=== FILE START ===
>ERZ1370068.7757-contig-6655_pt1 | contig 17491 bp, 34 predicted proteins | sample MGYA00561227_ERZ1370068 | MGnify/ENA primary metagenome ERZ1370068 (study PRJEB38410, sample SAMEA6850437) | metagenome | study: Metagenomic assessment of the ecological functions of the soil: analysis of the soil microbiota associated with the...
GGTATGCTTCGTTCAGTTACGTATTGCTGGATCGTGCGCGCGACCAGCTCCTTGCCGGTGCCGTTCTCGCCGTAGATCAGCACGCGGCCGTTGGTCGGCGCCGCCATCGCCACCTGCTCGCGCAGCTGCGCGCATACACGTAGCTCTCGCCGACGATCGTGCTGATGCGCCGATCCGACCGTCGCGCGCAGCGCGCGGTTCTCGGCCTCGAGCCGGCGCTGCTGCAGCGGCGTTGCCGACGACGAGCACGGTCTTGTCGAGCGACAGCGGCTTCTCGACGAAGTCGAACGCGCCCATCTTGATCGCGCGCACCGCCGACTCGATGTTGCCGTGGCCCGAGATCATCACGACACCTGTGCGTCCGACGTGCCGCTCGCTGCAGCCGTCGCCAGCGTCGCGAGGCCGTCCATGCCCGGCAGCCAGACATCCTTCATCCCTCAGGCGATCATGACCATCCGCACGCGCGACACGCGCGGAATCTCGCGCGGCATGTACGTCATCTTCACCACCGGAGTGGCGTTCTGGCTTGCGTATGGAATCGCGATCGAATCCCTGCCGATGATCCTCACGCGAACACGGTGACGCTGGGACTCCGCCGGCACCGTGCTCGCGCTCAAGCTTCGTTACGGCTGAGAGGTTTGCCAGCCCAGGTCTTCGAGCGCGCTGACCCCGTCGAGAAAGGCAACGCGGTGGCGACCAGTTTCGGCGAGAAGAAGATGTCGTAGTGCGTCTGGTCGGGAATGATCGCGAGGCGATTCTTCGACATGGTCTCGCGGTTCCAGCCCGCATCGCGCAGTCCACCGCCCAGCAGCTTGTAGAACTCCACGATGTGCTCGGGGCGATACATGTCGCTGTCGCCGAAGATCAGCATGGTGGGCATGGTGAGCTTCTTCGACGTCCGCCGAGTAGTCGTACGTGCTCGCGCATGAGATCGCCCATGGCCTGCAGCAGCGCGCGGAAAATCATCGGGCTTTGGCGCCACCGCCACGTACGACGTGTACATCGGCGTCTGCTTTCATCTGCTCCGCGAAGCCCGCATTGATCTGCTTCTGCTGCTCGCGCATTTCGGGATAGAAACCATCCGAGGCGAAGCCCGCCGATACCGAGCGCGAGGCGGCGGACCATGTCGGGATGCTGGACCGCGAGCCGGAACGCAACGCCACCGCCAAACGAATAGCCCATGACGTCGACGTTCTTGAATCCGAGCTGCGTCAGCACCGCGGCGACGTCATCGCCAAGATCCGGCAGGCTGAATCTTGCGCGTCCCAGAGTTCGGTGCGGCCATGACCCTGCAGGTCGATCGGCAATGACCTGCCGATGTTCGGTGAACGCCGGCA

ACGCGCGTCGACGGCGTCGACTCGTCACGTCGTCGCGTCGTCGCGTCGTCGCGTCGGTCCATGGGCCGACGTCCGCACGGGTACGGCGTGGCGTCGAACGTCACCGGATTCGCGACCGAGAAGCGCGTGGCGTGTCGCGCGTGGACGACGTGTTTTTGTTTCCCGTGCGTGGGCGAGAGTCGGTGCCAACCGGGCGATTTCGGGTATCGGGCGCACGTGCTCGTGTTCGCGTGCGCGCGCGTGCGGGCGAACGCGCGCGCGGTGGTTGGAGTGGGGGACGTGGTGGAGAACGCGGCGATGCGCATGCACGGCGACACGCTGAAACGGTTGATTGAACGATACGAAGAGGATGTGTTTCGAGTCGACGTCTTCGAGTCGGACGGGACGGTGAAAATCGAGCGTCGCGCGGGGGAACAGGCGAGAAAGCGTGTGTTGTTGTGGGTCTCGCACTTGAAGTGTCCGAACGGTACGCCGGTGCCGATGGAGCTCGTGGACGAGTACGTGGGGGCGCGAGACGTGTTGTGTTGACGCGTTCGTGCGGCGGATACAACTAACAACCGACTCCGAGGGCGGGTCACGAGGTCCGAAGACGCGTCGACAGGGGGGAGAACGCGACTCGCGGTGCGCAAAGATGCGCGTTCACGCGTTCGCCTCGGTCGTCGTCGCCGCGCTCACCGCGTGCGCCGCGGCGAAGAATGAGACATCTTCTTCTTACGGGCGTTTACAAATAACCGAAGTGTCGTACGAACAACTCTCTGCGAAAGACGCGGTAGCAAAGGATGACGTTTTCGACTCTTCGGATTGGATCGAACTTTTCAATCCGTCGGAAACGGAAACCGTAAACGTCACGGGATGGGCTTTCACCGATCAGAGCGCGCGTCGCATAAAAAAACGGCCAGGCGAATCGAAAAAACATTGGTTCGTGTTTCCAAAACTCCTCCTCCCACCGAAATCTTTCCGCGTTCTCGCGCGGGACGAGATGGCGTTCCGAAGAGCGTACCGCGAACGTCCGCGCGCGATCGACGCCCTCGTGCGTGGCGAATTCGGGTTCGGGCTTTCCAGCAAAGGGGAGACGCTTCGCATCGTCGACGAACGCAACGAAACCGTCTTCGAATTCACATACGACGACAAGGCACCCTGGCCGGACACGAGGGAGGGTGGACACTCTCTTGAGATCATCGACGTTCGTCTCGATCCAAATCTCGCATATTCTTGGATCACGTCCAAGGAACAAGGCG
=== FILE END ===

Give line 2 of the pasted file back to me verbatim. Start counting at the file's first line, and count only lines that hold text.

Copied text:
GGTATGCTTCGTTCAGTTACGTATTGCTGGATCGTGCGCGCGACCAGCTCCTTGCCGGTGCCGTTCTCGCCGTAGATCAGCACGCGGCCGTTGGTCGGCGCCGCCATCGCCACCTGCTCGCGCAGCTGCGCGCATACACGTAGCTCTCGCCGACGATCGTGCTGATGCGCCGATCCGACCGTCGCGCGCAGCGCGCGGTTCTCGGCCTCGAGCCGGCGCTGCTGCAGCGGCGTTGCCGACGACGAGCACGGTCTTGTCGAGCGACAGCGGCTTCTCGACGAAGTCGAACGCGCCCATCTTGATCGCGCGCACCGCCGACTCGATGTTGCCGTGGCCCGAGATCATCACGACACCTGTGCGTCCGACGTGCCGCTCGCTGCAGCCGTCGCCAGCGTCGCGAGGCCGTCCATGCCCGGCAGCCAGACATCCTTCATCCCTCAGGCGATCATGACCATCCGCACGCGCGACACGCGCGGAATCTCGCGCGGCATGTACGTCATCTTCACCACCGGAGTGGCGTTCTGGCTTGCGTATGGAATCGCGATCGAATCCCTGCCGATGATCCTCACGCGAACACGGTGACGCTGGGACTCCGCCGGCACCGTGCTCGCGCTCAAGCTTCGTTACGGCTGAGAGGTTTGCCAGCCCAGGTCTTCGAGCGCGCTGACCCCGTCGAGAAAGGCAACGCGGTGGCGACCAGTTTCGGCGAGAAGAAGATGTCGTAGTGCGTCTGGTCGGGAATGATCGCGAGGCGATTCTTCGACATGGTCTCGCGGTTCCAGCCCGCATCGCGCAGTCCACCGCCCAGCAGCTTGTAGAACTCCACGATGTGCTCGGGGCGATACATGTCGCTGTCGCCGAAGATCAGCATGGTGGGCATGGTGAGCTTCTTCGACGTCCGCCGAGTAGTCGTACGTGCTCGCGCATGAGATCGCCCATGGCCTGCAGCAGCGCGCGGAAAATCATCGGGCTTTGGCGCCACCGCCACGTACGACGTGTACATCGGCGTCTGCTTTCATCTGCTCCGCGAAGCCCGCATTGATCTGCTTCTGCTGCTCGCGCATTTCGGGATAGAAACCATCCGAGGCGAAGCCCGCCGATACCGAGCGCGAGGCGGCGGACCATGTCGGGATGCTGGACCGCGAGCCGGAACGCAACGCCACCGCCAAACGAATAGCCCATGACGTCGACGTTCTTGAATCCGAGCTGCGTCAGCACCGCGGCGACGTCATCGCCAAGATCCGGCAGGCTGAATCTTGCGCGTCCCAGAGTTCGGTGCGGCCATGACCCTGCAGGTCGATCGGCAATGACCTGCCGATGTTCGGTGAACGCCGGCA